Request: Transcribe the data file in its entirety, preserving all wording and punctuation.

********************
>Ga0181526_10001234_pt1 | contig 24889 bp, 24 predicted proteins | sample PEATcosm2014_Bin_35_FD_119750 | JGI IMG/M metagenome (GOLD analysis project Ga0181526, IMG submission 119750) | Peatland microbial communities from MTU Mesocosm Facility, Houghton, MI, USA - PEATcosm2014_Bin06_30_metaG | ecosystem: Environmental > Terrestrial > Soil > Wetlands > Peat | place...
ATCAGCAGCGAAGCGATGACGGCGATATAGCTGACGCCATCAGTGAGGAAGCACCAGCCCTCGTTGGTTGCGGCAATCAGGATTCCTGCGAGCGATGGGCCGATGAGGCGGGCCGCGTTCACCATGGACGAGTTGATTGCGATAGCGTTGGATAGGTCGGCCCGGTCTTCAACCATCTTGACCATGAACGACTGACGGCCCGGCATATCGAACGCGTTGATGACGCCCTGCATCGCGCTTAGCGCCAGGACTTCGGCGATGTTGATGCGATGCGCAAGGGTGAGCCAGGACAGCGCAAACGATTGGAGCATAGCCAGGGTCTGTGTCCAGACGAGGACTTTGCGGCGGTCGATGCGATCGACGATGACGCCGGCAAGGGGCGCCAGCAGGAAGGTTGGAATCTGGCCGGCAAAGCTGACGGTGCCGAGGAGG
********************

>Ga0181526_10001234_pt1 | contig 24889 bp, 24 predicted proteins | sample PEATcosm2014_Bin_35_FD_119750 | JGI IMG/M metagenome (GOLD analysis project Ga0181526, IMG submission 119750) | Peatland microbial communities from MTU Mesocosm Facility, Houghton, MI, USA - PEATcosm2014_Bin06_30_metaG | ecosystem: Environmental > Terrestrial > Soil > Wetlands > Peat | place...
ATCAGCAGCGAAGCGATGACGGCGATATAGCTGACGCCATCAGTGAGGAAGCACCAGCCCTCGTTGGTTGCGGCAATCAGGATTCCTGCGAGCGATGGGCCGATGAGGCGGGCCGCGTTCACCATGGACGAGTTGATTGCGATAGCGTTGGATAGGTCGGCCCGGTCTTCAACCATCTTGACCATGAACGACTGACGGCCCGGCATATCGAACGCGTTGATGACGCCCTGCATCGCGCTTAGCGCCAGGACTTCGGCGATGTTGATGCGATGCGCAAGGGTGAGCCAGGACAGCGCAAACGATTGGAGCATAGCCAGGGTCTGTGTCCAGACGAGGACTTTGCGGCGGTCGATGCGATCGACGATGACGCCGGCAAGGGGCGCCAGCAGGAAGGTTGGAATCTGGCCGGCAAAGCTGACGGTGCCGAGGAGG